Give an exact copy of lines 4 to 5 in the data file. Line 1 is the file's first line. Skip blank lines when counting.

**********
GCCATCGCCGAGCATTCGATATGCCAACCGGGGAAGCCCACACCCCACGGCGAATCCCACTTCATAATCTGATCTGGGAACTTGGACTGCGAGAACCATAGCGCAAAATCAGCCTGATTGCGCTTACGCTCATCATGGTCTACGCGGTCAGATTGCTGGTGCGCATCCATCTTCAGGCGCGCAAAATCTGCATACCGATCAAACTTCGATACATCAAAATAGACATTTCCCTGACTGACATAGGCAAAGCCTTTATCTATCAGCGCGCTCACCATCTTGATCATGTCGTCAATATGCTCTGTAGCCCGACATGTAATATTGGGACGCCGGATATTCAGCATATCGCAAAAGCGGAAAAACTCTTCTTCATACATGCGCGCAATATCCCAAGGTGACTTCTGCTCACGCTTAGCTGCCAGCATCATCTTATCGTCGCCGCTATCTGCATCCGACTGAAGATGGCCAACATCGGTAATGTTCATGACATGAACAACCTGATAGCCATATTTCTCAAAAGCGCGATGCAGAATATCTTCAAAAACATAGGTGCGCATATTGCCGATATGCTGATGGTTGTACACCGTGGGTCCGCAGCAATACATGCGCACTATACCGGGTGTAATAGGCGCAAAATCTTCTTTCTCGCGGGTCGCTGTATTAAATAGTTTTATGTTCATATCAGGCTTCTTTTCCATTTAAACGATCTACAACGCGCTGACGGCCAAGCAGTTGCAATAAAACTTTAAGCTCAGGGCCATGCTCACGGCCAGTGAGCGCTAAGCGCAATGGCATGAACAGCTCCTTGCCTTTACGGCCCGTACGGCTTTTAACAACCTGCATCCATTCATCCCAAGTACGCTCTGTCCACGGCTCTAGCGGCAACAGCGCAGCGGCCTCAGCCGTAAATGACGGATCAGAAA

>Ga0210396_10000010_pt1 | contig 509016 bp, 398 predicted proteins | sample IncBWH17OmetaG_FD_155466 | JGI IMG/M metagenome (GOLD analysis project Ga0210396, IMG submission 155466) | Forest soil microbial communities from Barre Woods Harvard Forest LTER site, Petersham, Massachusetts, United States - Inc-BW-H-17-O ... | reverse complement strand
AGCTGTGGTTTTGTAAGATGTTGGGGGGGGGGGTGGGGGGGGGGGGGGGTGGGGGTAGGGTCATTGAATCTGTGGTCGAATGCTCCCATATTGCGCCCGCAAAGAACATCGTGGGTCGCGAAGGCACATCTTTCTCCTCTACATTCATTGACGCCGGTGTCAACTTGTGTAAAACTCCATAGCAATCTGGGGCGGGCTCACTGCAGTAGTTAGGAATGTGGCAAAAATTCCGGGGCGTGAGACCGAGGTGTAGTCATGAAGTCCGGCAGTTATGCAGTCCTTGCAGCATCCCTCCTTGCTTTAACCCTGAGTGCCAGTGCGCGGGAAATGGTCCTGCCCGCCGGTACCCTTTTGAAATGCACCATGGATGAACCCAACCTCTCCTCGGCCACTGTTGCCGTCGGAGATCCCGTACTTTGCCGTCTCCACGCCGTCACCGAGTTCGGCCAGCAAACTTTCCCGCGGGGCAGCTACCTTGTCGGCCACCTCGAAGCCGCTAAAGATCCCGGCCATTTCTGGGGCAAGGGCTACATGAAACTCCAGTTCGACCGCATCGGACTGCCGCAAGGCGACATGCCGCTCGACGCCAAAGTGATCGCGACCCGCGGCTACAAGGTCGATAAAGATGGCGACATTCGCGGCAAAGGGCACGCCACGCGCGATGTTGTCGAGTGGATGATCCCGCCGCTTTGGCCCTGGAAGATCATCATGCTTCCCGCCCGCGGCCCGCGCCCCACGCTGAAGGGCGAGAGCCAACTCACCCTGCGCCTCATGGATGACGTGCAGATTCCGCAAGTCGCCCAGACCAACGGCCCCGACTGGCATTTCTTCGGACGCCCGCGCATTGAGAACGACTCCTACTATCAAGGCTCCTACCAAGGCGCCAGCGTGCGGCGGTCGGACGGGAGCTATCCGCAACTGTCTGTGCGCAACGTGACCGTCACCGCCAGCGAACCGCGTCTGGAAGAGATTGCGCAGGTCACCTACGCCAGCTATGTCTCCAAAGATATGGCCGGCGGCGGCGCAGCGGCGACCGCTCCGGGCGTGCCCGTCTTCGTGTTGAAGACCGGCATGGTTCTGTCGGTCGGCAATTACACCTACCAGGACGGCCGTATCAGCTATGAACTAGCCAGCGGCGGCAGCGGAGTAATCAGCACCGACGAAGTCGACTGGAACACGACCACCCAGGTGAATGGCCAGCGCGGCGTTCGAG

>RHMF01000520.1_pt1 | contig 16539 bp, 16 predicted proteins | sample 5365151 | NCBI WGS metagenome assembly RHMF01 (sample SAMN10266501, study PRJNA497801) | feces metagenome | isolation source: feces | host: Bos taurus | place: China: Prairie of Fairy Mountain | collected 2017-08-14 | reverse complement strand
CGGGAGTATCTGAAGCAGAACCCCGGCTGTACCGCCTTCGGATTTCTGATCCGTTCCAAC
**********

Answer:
>RHMF01000520.1_pt1 | contig 16539 bp, 16 predicted proteins | sample 5365151 | NCBI WGS metagenome assembly RHMF01 (sample SAMN10266501, study PRJNA497801) | feces metagenome | isolation source: feces | host: Bos taurus | place: China: Prairie of Fairy Mountain | collected 2017-08-14 | reverse complement strand
CGGGAGTATCTGAAGCAGAACCCCGGCTGTACCGCCTTCGGATTTCTGATCCGTTCCAAC